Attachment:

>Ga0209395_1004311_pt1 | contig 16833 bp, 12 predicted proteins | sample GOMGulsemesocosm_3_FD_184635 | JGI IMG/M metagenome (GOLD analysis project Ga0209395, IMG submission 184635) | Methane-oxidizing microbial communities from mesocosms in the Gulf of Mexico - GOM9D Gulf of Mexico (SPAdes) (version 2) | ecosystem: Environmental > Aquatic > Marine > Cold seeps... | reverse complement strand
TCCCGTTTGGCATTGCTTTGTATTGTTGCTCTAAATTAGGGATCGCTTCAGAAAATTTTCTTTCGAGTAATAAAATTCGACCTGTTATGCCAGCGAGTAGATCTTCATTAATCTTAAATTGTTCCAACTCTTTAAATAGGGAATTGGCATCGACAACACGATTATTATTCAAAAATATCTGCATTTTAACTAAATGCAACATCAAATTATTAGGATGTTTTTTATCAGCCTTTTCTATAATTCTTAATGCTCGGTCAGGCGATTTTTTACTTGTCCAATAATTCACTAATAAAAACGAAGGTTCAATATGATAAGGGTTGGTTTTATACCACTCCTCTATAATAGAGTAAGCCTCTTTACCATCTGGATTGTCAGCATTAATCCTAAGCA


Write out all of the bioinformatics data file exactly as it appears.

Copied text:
>Ga0209395_1004311_pt1 | contig 16833 bp, 12 predicted proteins | sample GOMGulsemesocosm_3_FD_184635 | JGI IMG/M metagenome (GOLD analysis project Ga0209395, IMG submission 184635) | Methane-oxidizing microbial communities from mesocosms in the Gulf of Mexico - GOM9D Gulf of Mexico (SPAdes) (version 2) | ecosystem: Environmental > Aquatic > Marine > Cold seeps... | reverse complement strand
TCCCGTTTGGCATTGCTTTGTATTGTTGCTCTAAATTAGGGATCGCTTCAGAAAATTTTCTTTCGAGTAATAAAATTCGACCTGTTATGCCAGCGAGTAGATCTTCATTAATCTTAAATTGTTCCAACTCTTTAAATAGGGAATTGGCATCGACAACACGATTATTATTCAAAAATATCTGCATTTTAACTAAATGCAACATCAAATTATTAGGATGTTTTTTATCAGCCTTTTCTATAATTCTTAATGCTCGGTCAGGCGATTTTTTACTTGTCCAATAATTCACTAATAAAAACGAAGGTTCAATATGATAAGGGTTGGTTTTATACCACTCCTCTATAATAGAGTAAGCCTCTTTACCATCTGGATTGTCAGCATTAATCCTAAGCA